Friday, November 2, 2018

MIT Black Student Union at 50 Years



BSU members began helping recruit black students in 1968.
In 1972, assistant director of admissions John A. Mims
and two MIT student guides (left)
welcome students visiting from 23 high schools.

Photo courtesy of the MIT Museum


The BSU at 50
The Black Students' Union marks a half-century of making MIT more diverse.

Alice Waugh  |  MIT Alumni Association
October 30, 2018

Published by the MIT New Office


In 1968, the black student community at MIT was small and needed a way to amplify its voice. Formed during that tumultuous year in political and racial history in the U.S., the MIT Black Students’ Union (BSU) launched a journey of advocacy and community that now continues 50 years later.

In the late 1960s, about 11 percent of Americans were black, but each 1,000-member class at MIT had perhaps half a dozen black students. Galvanized by the assassination of Martin Luther King Jr., black student groups were forming at overwhelmingly white college campuses across the country, and MIT was no exception. The students who started MIT BSU had two goals in mind: to support each other and to bring more black students to the Institute. “Surely there were more than three blacks in the high school class of 1965 who could belong to the MIT tribe,” says Linda C. Sharpe ’69, one of the BSU founders, who is a past president of the MIT Alumni Association and a former MIT Corporation member.

In fall of 1968, the new group drew up and presented a list of recommendations to the MIT administration: increasing the number of black students, creating a pre-­enrollment summer program for minority students, and hiring more minority faculty members. In response, MIT established the Task Force on Educational Opportunity (TFEO), which was made up of a group of BSU representatives and MIT administrators and chaired by associate provost (and future MIT president) Paul Gray ’54, SM ’55, ScD ’60. Through a series of often intense discussions, the TFEO designed the summer program, called Project Interphase, and came up with more inclusive approaches to things like recruitment, admissions, and financial aid.

“The Institute rolled up its sleeves and attacked [the recommendations] in the MIT way — that is, being very analytical about what the challenges and problems were, and then trying to figure out solutions to those challenges,” says founding BSU co-chair Shirley Ann Jackson ’68, PhD ’73, who went on to become the first black woman to earn a PhD from MIT and is now the president of Rensselaer Polytechnic Institute and a life member of the MIT Corporation. “That doesn’t mean there wasn’t great emotion around it, because there really, really was on all sides.”

Other key players in the birth of the BSU were founding cochair James Turner, PhD ’71, Jennifer Rudd ’68, Charles Kidwell ’69, Nathan Seely ’70, Sekazi Mtingwa ’71, Fred Johnson ’72, and Ronald Mickens, who was a postdoctoral associate in physics.

(This is only an excerpt from the main article which can be found at the MIT News web presence.)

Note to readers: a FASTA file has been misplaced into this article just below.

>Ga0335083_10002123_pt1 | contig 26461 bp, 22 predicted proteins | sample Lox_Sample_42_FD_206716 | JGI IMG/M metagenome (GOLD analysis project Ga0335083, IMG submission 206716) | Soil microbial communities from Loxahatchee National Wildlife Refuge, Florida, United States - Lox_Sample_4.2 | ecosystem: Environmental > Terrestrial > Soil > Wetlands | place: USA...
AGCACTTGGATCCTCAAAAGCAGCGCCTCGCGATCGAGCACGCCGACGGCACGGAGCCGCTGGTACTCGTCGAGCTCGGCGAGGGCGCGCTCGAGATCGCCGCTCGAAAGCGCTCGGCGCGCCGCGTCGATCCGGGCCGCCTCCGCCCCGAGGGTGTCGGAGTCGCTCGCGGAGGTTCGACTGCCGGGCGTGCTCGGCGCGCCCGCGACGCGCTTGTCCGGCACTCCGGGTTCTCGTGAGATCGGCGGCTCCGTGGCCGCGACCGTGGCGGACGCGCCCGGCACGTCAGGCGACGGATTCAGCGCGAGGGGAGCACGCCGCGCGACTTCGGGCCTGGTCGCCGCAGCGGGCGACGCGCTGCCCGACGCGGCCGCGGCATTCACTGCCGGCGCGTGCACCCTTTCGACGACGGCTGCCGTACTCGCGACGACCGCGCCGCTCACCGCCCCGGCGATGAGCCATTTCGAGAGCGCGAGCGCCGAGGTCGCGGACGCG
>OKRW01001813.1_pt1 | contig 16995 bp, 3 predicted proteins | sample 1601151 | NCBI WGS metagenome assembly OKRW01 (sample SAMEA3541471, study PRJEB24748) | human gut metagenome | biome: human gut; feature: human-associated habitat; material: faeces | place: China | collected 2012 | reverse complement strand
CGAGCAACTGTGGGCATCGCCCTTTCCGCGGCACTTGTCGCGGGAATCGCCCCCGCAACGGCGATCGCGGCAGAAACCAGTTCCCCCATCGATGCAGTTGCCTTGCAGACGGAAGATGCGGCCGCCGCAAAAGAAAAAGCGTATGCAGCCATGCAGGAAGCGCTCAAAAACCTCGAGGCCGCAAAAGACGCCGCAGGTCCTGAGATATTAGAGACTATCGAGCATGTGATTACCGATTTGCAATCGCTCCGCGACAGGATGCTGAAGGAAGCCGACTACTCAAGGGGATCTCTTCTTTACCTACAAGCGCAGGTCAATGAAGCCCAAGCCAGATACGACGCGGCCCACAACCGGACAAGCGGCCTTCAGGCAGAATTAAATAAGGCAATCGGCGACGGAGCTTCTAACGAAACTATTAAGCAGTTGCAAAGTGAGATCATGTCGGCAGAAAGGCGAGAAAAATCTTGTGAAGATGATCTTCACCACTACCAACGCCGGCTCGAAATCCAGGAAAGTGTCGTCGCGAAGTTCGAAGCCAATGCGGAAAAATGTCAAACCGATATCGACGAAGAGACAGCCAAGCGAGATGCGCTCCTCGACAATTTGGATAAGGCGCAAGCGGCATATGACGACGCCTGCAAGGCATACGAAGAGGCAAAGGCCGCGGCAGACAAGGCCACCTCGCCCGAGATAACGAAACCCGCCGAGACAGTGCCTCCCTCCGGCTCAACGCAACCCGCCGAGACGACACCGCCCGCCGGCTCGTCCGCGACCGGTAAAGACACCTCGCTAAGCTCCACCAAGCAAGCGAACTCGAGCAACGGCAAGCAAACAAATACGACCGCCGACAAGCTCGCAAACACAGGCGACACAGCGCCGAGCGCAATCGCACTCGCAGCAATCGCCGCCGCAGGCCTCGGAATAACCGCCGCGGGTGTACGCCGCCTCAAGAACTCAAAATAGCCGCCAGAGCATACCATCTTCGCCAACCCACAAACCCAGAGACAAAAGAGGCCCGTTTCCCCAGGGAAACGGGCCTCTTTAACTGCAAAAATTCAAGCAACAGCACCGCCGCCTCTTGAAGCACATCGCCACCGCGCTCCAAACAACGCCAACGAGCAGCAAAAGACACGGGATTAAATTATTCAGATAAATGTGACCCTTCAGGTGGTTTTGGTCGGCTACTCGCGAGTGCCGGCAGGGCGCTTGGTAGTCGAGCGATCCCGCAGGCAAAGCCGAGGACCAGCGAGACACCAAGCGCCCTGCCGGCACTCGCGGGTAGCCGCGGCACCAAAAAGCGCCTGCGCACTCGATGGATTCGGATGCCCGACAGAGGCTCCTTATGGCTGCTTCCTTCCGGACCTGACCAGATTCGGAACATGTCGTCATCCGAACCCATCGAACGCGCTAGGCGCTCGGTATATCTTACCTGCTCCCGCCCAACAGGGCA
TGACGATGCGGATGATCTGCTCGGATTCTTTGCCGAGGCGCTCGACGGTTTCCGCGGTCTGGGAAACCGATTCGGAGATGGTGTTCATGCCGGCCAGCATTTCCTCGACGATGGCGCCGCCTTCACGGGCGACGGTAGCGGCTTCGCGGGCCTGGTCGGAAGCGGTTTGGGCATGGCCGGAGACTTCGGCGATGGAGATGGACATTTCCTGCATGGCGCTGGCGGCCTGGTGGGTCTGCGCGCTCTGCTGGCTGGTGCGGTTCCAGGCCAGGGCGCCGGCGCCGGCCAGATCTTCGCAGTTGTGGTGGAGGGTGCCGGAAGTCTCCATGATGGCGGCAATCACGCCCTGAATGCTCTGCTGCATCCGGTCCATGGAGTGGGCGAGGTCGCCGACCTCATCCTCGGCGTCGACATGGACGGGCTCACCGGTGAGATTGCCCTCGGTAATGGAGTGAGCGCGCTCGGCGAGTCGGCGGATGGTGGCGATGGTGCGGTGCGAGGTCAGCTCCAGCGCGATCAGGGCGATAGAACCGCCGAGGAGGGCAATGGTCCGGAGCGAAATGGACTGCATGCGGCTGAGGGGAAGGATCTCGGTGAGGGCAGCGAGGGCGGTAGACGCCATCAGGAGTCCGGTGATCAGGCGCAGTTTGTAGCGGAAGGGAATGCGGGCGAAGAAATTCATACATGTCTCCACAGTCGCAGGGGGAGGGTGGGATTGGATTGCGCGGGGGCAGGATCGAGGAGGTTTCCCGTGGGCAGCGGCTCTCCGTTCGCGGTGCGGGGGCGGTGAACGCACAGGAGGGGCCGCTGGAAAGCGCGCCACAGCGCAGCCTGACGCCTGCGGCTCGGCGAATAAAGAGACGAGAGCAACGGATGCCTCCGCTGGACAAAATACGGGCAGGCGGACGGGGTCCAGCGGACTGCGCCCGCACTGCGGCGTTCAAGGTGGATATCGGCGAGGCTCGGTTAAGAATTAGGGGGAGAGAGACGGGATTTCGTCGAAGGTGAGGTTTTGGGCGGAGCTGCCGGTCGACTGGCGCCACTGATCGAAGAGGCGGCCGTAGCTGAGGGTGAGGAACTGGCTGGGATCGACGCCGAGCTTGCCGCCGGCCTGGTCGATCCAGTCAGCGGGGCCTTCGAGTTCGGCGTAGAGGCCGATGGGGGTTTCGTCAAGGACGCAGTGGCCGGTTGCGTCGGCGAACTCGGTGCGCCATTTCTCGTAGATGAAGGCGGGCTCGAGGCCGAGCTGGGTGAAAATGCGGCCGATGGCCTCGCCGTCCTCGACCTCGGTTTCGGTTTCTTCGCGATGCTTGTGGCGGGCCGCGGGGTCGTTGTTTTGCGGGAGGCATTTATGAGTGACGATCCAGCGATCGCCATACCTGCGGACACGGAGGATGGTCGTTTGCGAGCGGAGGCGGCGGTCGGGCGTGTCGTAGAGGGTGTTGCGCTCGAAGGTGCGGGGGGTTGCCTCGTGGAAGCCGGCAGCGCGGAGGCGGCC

5 comments:

  1. African Diaspora

    The diaspora of developing countries are a potent force for development. The African diaspora achieves this through remittances, promotion of trade, investments, research, innovation, and knowledge and technology transfers. Some African countries are pursuing policies to develop links with Africans abroad and actively encourage them to return to use their skills, knowledge, and financial capital …

    ReplyDelete
  2. Technology that is needed in all the world and in the future, is the technology. whose more than knowledge about technology. The more progress he can make. And it is necessary to have knowledge of every human technology. Because now everything is through technology. You can find help on galido.net for any kind of technology related information. Here are all information about all types of technology and tips.

    Click here to know more information Tech Blogs

    ReplyDelete
  3. TechnologyTechnology is constantly changing. It is an industry that moves so fast, things can become obsolete within weeks. Thus it is essential to always stay on top of news and information, whether it be by newsletter, following RSS feeds and blogs, tutorials or going back to school.

    Click here to know more information Tech Blogs

    ReplyDelete
  4. I am Mariam,from what I can read. It has been sad news and scam to everyone about Voodoo casters or so. But to me they are so real because one worked for me not quite long ago.i met this man on a blog his name is Dr Abalaka is a very powerful man.I traveled down to where his shrine his and we both did the ritual and sacrifice.he had no website yet but he promised to create one as costumers are requesting for it, and now i'm free from the powders of sickness.I don't know about you but Voodoo is real;love marriage,finance, job promotion ,lottery Voodoo,poker voodoo,golf Voodoo,Law & Court case Spells,money voodoo,weigh loss voodoo,diabetic voodoo,hypertensive voodoo,high cholesterol voodoo,Trouble in marriage,Barrenness(need a child),Luck, Money Spells,he also cure any cancer and HIV,it's all he does. I used my money to purchase everything he used he never collected a dime from. He told me I can repay him anytime with anything from my heart. Now I don't know how to do that. If you can help or you need his help write him on (dr.abalaka@outlook.com) and also his cell number: 760-935-3804 you can text him because he use to be very busy some times,i believe that your story will change for better,or if you have any question you can contact me here as mariambaurice@gmail.com best of luck.

    ReplyDelete